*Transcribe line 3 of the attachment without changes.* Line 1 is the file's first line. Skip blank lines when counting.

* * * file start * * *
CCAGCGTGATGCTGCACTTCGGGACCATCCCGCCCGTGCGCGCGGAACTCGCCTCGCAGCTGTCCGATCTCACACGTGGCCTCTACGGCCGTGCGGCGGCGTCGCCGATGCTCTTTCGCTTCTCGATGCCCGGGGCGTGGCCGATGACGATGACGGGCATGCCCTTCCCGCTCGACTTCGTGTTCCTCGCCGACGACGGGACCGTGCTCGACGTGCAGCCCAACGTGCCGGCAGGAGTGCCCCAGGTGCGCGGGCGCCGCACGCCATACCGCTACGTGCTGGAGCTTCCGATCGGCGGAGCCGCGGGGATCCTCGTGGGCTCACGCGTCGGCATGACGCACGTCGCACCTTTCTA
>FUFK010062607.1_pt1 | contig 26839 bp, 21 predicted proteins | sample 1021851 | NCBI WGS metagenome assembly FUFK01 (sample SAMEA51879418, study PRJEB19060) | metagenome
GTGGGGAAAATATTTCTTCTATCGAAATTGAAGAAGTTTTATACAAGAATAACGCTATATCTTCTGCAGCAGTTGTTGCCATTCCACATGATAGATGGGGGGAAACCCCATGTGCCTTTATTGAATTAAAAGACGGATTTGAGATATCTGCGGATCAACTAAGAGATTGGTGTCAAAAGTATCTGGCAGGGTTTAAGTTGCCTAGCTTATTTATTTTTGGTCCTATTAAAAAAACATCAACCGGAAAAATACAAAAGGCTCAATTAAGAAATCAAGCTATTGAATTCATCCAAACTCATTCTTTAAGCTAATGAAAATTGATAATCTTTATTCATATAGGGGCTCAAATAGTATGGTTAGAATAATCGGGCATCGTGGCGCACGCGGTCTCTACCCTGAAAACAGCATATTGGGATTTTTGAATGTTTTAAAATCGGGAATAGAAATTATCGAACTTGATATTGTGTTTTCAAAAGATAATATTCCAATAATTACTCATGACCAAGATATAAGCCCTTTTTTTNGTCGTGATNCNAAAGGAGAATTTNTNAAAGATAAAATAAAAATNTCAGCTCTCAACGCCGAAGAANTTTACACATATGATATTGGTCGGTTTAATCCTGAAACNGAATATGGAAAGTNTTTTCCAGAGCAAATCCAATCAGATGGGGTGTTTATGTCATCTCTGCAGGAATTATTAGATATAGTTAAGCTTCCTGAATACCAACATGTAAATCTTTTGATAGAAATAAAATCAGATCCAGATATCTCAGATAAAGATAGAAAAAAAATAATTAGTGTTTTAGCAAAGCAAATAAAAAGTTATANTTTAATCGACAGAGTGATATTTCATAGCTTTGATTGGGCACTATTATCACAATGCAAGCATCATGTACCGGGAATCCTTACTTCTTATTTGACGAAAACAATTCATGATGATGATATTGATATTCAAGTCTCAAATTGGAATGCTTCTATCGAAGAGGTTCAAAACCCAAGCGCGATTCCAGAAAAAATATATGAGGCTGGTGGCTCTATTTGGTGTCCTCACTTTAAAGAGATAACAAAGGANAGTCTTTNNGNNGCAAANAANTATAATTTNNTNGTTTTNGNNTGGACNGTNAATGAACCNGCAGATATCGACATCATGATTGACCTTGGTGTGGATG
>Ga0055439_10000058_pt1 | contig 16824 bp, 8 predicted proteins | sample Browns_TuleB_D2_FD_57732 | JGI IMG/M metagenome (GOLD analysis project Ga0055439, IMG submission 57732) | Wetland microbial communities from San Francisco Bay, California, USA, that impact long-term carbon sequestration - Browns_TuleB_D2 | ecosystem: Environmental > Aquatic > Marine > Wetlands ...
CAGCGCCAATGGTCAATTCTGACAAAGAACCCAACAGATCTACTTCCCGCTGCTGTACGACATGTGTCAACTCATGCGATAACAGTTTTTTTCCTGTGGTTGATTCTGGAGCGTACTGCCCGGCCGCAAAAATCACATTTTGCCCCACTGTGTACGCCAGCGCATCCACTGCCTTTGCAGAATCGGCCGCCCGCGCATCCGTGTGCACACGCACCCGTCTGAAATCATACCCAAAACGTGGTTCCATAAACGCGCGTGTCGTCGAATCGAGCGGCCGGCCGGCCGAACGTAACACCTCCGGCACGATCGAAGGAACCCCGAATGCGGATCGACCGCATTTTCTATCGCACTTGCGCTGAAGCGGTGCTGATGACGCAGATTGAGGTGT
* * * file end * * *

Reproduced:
GTGGGGAAAATATTTCTTCTATCGAAATTGAAGAAGTTTTATACAAGAATAACGCTATATCTTCTGCAGCAGTTGTTGCCATTCCACATGATAGATGGGGGGAAACCCCATGTGCCTTTATTGAATTAAAAGACGGATTTGAGATATCTGCGGATCAACTAAGAGATTGGTGTCAAAAGTATCTGGCAGGGTTTAAGTTGCCTAGCTTATTTATTTTTGGTCCTATTAAAAAAACATCAACCGGAAAAATACAAAAGGCTCAATTAAGAAATCAAGCTATTGAATTCATCCAAACTCATTCTTTAAGCTAATGAAAATTGATAATCTTTATTCATATAGGGGCTCAAATAGTATGGTTAGAATAATCGGGCATCGTGGCGCACGCGGTCTCTACCCTGAAAACAGCATATTGGGATTTTTGAATGTTTTAAAATCGGGAATAGAAATTATCGAACTTGATATTGTGTTTTCAAAAGATAATATTCCAATAATTACTCATGACCAAGATATAAGCCCTTTTTTTNGTCGTGATNCNAAAGGAGAATTTNTNAAAGATAAAATAAAAATNTCAGCTCTCAACGCCGAAGAANTTTACACATATGATATTGGTCGGTTTAATCCTGAAACNGAATATGGAAAGTNTTTTCCAGAGCAAATCCAATCAGATGGGGTGTTTATGTCATCTCTGCAGGAATTATTAGATATAGTTAAGCTTCCTGAATACCAACATGTAAATCTTTTGATAGAAATAAAATCAGATCCAGATATCTCAGATAAAGATAGAAAAAAAATAATTAGTGTTTTAGCAAAGCAAATAAAAAGTTATANTTTAATCGACAGAGTGATATTTCATAGCTTTGATTGGGCACTATTATCACAATGCAAGCATCATGTACCGGGAATCCTTACTTCTTATTTGACGAAAACAATTCATGATGATGATATTGATATTCAAGTCTCAAATTGGAATGCTTCTATCGAAGAGGTTCAAAACCCAAGCGCGATTCCAGAAAAAATATATGAGGCTGGTGGCTCTATTTGGTGTCCTCACTTTAAAGAGATAACAAAGGANAGTCTTTNNGNNGCAAANAANTATAATTTNNTNGTTTTNGNNTGGACNGTNAATGAACCNGCAGATATCGACATCATGATTGACCTTGGTGTGGATG